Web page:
'Lo Sfincione' - The Original Sicilian-Style Pizza

Sfincione - Sicilian Pizza
Sfincione palermitano - Sicilian-style pizza from Palermo. Creative Commons
  • 65 mins
  • Prep: 20 mins,
  • Cook: 45 mins
  • Yield: 1 pizza pie (6-8 servings)
Ratings (11)

In the U.S., the difference between a standard pizza and "Sicilian" pizza often comes down to just the shape: It's rectangular, rather than round, and usually with a thicker crust, but still covered in tomato sauce and lots of gooey, melty mozzarella cheese.

Its original Sicilian ancestor, from the province surrounding the capital city of Palermo, is called sfincione (or sfinciuni in dialect) and it's enjoyed year-round, but particularly at New Year's and for the Feast of San Giovanni on June 24. The crust is light, fluffy and slightly spongy, rather than dense and chewy, with a crisp bottom layer, and it's traditionally topped with onions, tomatoes, anchovies, oregano, and , a hard Sicilian sheep's-milk cheese, rather than mozzarella. The final touch is a crisp top layer of breadcrumbs. In the area around Palermo, it's often sold in bakeries, rather than pizzerias (which mostly turn out the typical round, Naples-style pizzas), or from streetside stands or food trucks.

Though making the dough involves rising time, there is no rolling or tossing required, so it's somewhat easier to make than a classic round pizza. A great starter recipe for those who might be intimidated by the idea of homemade pizza!

What You'll Need

  • For the Dough:
  • About 3 1/2 cups/500 grams flour (all-purpose)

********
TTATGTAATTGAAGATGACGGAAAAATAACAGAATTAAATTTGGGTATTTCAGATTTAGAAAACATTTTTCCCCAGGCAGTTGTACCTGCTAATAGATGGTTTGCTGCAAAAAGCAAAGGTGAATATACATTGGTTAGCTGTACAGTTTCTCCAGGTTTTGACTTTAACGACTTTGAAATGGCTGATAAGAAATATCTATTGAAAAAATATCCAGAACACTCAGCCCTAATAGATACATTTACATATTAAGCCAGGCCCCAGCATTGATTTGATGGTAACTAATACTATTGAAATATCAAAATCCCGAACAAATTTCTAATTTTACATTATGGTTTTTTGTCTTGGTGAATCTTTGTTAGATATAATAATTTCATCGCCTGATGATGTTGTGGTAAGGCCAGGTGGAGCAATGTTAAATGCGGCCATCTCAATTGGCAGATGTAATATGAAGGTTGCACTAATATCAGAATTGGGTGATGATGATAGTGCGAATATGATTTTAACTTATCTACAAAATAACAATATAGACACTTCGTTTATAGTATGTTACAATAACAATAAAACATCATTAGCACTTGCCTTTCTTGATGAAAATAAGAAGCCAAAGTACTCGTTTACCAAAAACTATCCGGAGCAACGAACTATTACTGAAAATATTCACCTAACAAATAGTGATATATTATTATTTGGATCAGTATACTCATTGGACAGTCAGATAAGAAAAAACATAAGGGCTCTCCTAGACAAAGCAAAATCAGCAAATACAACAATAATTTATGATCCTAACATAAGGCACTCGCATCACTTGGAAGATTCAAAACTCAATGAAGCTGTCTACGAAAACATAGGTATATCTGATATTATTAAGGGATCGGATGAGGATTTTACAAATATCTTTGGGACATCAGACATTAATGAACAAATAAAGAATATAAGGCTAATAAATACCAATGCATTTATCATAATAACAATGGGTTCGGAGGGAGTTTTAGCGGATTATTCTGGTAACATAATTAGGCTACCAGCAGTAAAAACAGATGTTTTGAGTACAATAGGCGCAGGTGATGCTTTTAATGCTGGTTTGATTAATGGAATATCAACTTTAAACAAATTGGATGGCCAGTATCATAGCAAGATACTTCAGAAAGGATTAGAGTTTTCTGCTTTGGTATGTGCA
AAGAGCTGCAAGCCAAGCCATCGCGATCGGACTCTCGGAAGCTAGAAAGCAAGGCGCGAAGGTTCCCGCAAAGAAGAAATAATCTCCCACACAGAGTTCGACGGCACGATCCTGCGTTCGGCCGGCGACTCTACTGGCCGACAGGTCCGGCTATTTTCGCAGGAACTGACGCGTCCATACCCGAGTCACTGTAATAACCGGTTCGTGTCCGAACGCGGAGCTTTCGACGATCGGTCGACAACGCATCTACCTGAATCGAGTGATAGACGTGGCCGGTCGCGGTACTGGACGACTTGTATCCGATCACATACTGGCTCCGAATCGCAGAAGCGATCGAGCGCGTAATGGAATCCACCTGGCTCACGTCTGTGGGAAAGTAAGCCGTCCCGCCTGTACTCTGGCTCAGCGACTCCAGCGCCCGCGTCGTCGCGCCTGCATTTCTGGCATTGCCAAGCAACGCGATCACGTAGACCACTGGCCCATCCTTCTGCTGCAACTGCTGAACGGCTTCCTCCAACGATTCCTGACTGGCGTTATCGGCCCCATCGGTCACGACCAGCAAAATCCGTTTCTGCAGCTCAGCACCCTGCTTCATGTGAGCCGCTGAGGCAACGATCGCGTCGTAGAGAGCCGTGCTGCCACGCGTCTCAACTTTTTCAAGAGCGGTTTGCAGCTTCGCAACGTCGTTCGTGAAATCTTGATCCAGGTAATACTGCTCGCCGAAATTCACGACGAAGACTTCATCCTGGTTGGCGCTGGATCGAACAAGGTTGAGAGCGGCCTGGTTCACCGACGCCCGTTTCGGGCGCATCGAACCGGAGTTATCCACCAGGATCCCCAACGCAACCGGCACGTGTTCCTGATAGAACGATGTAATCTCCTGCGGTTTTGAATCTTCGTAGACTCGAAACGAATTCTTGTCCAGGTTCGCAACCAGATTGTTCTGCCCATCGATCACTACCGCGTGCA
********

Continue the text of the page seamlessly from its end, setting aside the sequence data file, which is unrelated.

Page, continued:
• 2 1/4 teaspoons (25 grams) active dry yeast, dissolved in 2 tablespoons warm water
  • 1 teaspoon fine sea salt
  • About 8.5 fluid ounces/250 ml water
  • For the Topping:
  • 2 tablespoons olive oil, plus more for greasing the pan
  • 3 medium onions (thinly sliced)
  • 6 plum tomatoes (ripe, peeled; canned are fine)
  • 2 cloves garlic (peeled and thinly sliced
  • 6 anchovy fillets (finely chopped; you may omit these, if you're allergic or not a fan)
  • 1/2 pound caciocavallo (if you can't find caciocavallo, you may substitute it with Pecorino Romano or an aged ("piccante") provolone, coarsely grated)
  • 1 tablespoon oregano (chopped fresh or 1 teaspoon dried oregano)
  • 1 1/2 cups breadcrumbs (homemade or store-bought)

How to Make It

For the dough: Form the flour into a volcano-like shape with a center well on a large wooden cutting board or clean kitchen counter. Add the yeast (dissolved in water) to the center with the salt, and then the water. Knead until the dough is homogenous and form into a ball. Cover with a kitchen towel and let rest for at least 3 hours. 

For the topping: Heat the olive oil over low heat in a large skillet.

Add the sliced onions and saute until softened and translucent, about 8 to 10 minutes. Add the tomatoes and garlic, using a wooden spoon or spatula to help the tomatoes break down as they cook. Continue cooking until sauce is slightly thickened, another 15 to 20 minutes. 

Preheat the oven to 450 degrees Fahrenheit.

Grease a baking sheet with olive oil. Spread the rested dough in a layer in the pan (about 1 inch high). Spread the anchovy pieces evenly over the dough and press in gently. Sprinkle about a quarter of the grated cheese over the crust, then cover evenly with a thin layer of the tomato sauce and sprinkle with the remaining grated cheese, the breadcrumbs,, and the oregano. Drizzle the top generously with more olive oil, and then bake until the cheese is melted and the cheese and breadcrumbs are lightly browned, about 15 minutes.Slice into squares and serve. Can be served hot or at room temperature.